When the conspirators were stripped of their titles, they published classic Stalinist mea culpa letters, acknowledging their “mistakes” (without saying what they were), and pledging loyalty to Fidel, Raúl and the revolution. Such behavior raises ominous questions. Pérez Roque was popular in Cuba; his youth, his humble origins, his combative nature all brought him closer to the people than most Cuban bureaucrats. Once Fidel is gone, will Raúl be able to “keep him down on the farm,” if and when he claims to be Fidel’s true heir? Will Raúl be able to pull off a rapprochement with Washington quickly enough to placate the restiveness his opponents could exploit? Or should he act to remove them from the scene, one way or another, before they return shrouded in glory?

Needless to say, none of this can be fully substantiated, and it is quite possible that, indeed, the entire affair might have now come to an end. Or, more probably, there will be a sequel: further persecution of the fallen idols, growing discontent in Cuba and increasing difficulties on the part of Raúl in managing the succession. It is worth remembering that Lenin, Stalin and Mao were all unable to control their successions, and they were neither fools nor choir children. There is scant reason to believe that Fidel, despite all his talent, will prove more successful.

  1. Follow up post #1 added on March 16, 2009 by publisher with 3905 total posts

    First, this is not just some tired old school Cuban exile speculating about what happened in Cuba recently where Carlos Lage and Felipe Perez Roque were fired. This is speculation from a former foreign minister from Mexico who knows Latin American politics first hand. So, I have to give this article some serious thought.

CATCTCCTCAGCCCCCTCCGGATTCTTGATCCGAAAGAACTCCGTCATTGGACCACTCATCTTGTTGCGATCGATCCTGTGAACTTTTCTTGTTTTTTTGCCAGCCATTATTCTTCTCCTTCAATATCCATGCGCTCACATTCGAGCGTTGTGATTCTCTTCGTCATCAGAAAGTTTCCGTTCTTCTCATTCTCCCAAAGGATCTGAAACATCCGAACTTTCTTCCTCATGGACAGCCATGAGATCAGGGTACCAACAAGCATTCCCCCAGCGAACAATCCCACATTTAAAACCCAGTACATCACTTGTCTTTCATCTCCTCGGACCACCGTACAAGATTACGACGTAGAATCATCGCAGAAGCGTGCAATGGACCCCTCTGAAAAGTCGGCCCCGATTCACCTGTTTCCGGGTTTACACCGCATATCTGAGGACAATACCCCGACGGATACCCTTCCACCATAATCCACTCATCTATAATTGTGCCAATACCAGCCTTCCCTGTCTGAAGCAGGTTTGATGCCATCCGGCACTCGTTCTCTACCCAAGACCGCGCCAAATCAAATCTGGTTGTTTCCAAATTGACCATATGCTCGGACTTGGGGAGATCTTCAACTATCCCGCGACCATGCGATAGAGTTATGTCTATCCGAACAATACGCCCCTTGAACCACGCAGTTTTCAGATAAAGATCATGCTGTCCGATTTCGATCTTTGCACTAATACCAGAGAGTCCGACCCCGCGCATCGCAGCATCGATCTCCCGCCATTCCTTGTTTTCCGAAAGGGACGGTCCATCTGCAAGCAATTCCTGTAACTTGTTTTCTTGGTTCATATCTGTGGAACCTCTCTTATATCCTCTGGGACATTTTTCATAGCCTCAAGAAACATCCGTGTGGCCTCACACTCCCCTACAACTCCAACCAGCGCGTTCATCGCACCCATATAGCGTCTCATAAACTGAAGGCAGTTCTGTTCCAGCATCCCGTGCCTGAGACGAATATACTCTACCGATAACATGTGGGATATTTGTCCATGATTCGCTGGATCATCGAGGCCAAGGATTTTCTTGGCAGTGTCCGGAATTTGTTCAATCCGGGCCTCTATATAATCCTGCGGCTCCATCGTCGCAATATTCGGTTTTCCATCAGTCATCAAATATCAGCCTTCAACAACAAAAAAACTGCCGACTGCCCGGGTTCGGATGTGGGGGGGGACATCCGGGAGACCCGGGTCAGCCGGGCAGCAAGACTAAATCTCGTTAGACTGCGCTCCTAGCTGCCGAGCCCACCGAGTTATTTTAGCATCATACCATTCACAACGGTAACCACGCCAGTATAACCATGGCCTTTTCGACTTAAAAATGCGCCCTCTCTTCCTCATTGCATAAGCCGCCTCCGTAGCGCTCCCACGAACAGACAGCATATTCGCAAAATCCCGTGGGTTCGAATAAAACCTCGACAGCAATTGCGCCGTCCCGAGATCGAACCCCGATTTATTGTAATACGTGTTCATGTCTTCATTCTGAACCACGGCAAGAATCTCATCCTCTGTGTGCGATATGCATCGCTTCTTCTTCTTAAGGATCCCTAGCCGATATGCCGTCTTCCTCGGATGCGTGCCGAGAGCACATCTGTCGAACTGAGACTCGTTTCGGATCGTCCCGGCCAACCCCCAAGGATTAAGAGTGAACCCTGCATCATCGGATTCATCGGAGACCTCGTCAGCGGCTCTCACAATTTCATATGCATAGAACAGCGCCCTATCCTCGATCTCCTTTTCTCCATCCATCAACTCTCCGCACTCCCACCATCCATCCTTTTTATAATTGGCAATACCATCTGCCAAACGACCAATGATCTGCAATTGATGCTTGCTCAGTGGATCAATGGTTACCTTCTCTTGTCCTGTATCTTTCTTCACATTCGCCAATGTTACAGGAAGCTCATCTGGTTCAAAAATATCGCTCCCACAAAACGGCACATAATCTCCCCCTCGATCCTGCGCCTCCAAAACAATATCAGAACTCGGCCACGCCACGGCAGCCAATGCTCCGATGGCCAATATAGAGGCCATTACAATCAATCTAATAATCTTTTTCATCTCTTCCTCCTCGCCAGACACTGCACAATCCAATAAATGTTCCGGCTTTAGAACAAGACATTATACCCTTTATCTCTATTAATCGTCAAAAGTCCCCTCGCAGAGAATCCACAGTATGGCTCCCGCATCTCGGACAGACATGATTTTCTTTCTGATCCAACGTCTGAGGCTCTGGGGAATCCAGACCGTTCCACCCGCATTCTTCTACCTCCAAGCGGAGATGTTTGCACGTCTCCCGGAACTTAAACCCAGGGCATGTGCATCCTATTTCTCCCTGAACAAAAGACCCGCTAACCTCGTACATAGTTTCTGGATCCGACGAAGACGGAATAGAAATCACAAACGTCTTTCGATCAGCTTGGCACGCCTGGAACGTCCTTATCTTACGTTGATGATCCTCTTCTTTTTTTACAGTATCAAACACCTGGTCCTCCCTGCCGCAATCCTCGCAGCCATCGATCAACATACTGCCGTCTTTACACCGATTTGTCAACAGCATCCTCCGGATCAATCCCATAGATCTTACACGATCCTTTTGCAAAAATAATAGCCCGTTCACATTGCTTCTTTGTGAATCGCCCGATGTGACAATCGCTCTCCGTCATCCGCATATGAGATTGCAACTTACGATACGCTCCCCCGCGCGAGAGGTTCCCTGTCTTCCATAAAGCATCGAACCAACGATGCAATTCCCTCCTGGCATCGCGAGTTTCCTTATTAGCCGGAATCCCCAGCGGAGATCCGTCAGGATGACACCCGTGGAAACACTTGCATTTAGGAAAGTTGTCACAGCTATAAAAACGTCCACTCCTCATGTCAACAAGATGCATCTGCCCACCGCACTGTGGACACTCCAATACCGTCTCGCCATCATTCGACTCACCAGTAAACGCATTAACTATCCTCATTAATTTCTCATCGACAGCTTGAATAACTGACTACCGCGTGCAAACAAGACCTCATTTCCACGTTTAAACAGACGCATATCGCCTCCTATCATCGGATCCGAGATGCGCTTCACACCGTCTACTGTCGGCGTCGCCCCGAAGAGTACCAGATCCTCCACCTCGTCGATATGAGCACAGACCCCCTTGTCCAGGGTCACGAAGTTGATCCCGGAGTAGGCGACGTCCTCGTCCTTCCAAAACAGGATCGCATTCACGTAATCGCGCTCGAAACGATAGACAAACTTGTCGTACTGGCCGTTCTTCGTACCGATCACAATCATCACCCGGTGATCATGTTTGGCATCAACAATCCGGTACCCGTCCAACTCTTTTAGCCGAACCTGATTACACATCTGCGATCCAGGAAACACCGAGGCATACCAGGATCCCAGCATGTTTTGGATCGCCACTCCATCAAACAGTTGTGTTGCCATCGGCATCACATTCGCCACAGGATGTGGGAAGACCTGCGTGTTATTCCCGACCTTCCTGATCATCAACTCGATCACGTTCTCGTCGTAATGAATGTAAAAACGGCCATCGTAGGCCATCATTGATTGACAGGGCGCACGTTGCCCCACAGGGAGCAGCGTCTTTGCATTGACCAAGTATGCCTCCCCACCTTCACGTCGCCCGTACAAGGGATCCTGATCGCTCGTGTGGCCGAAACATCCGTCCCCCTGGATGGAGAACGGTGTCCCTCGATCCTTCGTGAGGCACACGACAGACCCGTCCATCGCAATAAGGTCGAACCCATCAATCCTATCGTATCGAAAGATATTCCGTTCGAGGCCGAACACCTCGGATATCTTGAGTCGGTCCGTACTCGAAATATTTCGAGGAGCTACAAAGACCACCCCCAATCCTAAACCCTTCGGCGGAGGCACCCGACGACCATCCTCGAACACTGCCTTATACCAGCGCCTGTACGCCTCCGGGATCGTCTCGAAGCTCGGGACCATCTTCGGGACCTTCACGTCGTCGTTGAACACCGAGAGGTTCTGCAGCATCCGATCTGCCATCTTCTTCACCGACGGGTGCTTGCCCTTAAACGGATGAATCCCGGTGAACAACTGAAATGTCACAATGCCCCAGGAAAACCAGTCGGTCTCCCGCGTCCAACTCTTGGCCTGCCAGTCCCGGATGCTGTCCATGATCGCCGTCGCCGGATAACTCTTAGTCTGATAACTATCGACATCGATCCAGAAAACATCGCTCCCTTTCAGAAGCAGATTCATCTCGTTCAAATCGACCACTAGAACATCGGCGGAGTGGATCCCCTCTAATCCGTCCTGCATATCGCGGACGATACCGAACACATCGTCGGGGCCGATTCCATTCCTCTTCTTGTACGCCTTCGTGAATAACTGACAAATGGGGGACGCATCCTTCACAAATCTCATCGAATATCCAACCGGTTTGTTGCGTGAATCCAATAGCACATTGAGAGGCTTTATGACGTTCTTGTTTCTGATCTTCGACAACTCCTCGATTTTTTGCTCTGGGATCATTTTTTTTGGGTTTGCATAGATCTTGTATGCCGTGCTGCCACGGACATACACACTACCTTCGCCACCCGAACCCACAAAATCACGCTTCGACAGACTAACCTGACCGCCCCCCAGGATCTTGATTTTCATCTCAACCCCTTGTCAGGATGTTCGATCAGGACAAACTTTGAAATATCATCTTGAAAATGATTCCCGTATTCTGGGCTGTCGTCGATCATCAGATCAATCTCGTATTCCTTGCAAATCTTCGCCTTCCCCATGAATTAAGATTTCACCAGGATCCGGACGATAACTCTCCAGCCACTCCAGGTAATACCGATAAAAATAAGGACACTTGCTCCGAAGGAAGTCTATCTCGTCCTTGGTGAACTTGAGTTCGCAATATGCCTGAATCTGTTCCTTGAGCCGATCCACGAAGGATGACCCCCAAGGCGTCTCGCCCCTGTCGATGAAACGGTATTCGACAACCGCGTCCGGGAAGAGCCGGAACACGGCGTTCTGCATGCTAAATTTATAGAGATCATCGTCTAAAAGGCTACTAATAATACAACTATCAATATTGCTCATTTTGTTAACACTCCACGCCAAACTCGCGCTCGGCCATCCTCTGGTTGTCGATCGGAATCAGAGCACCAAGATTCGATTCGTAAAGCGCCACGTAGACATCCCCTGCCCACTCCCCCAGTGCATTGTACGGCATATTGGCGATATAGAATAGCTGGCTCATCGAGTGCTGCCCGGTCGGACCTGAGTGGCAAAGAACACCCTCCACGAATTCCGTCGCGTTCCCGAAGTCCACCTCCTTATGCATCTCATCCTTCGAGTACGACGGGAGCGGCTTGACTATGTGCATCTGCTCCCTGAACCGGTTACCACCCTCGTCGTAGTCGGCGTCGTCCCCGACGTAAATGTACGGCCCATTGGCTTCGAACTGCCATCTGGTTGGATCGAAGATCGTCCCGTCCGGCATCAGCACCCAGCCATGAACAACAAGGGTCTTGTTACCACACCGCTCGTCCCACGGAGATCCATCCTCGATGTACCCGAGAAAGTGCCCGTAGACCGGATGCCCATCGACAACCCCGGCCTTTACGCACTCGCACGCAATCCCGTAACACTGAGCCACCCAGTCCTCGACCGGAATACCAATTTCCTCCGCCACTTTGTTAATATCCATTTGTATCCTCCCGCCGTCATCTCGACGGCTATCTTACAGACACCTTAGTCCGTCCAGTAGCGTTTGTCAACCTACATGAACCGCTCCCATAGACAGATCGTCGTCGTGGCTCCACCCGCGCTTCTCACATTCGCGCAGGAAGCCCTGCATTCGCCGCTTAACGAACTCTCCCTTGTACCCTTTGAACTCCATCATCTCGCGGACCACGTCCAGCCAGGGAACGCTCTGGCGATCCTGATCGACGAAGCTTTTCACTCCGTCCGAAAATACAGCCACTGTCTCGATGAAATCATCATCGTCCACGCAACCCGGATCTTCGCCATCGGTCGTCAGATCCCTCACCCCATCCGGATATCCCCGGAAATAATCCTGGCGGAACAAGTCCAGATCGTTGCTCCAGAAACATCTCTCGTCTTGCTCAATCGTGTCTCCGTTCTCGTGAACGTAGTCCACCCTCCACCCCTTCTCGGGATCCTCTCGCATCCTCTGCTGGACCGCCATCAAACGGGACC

Second, and this is the part that I find hard to believe, that Chavez is the one who organized the coop? That is a real long shot. Then again, he is nationalizing everything in Venezuela. However, I think he is genuinely in debt to Fidel so I don’t see Chavez trying to take over Cuba… not while Fidel is alive anyway.

    Third, say Chavez did organize such a coop. Since he is protected by Cuban security, Fidel or Raul could give the order to have Chavez killed very easily. So, after reading this article I don’t see how Chavez was involved. The author does say that none of this can be “fully substantiated” meaning I guess that some of it can?

    Lastly, I am not against the idea that Lage and Perez tried to make a power play but I’m not sure that outside forces were at work here. However, it would be interesting to speculate that the Obama Administration might have had a hand in encouraging Lage and Rogue to make a power play in return for concessions from the US.

    I say this because of the upcoming Summit of the Americas in April that Obama will be attending. It would have been very interesting if such a coop (if this was the case) were completed before the Summit.

    So, my radar is set to catch all kinds of extraneous news articles as I read into everything the weight of this upcoming Summit just about 30 days away from today.

    Be prepared for interesting Cuba news from the US side and within Cuba. All could be posturing for this upcoming Summit.

    Cuba consulting services

  2. Follow up post #2 added on March 16, 2009 by Yeyo with 411 total posts

    The article seems possible but I do not think that Chavez was involved.

    As Lage and Perez Roque were both among the selected group left by Fidel Castro to run initially the country, they were both later named numerous times (by the international press and foreign dignitaries) among the top few candidates with real possibilities to get the top job. That by itself, while a huge honor anywhere, is not nicely perceived by the hardcore old guard in Cuba.

    Furthermore if by any change any or both of them mentioned anything on that regard with their families or close friends that would be sufficient to wipe them completely out from the Cuban reality.

  3. Follow up post #3 added on March 16, 2009 by grant with 48 total posts

    The chances of this are about the same as the vacuum salesman in Our Man in Havana by Greene. In fact the mexican writes like Greene.

  4. Follow up post #4 added on March 16, 2009 by viajero

    que clase de tabaco se ha fumado el personaje este…... que me diga donde esta la marijuana que esta fumando porque esta bien buena…..

  5. Follow up post #5 added on March 16, 2009 by Miguel Gonzalez


  6. Follow up post #6 added on March 16, 2009 by pipefitter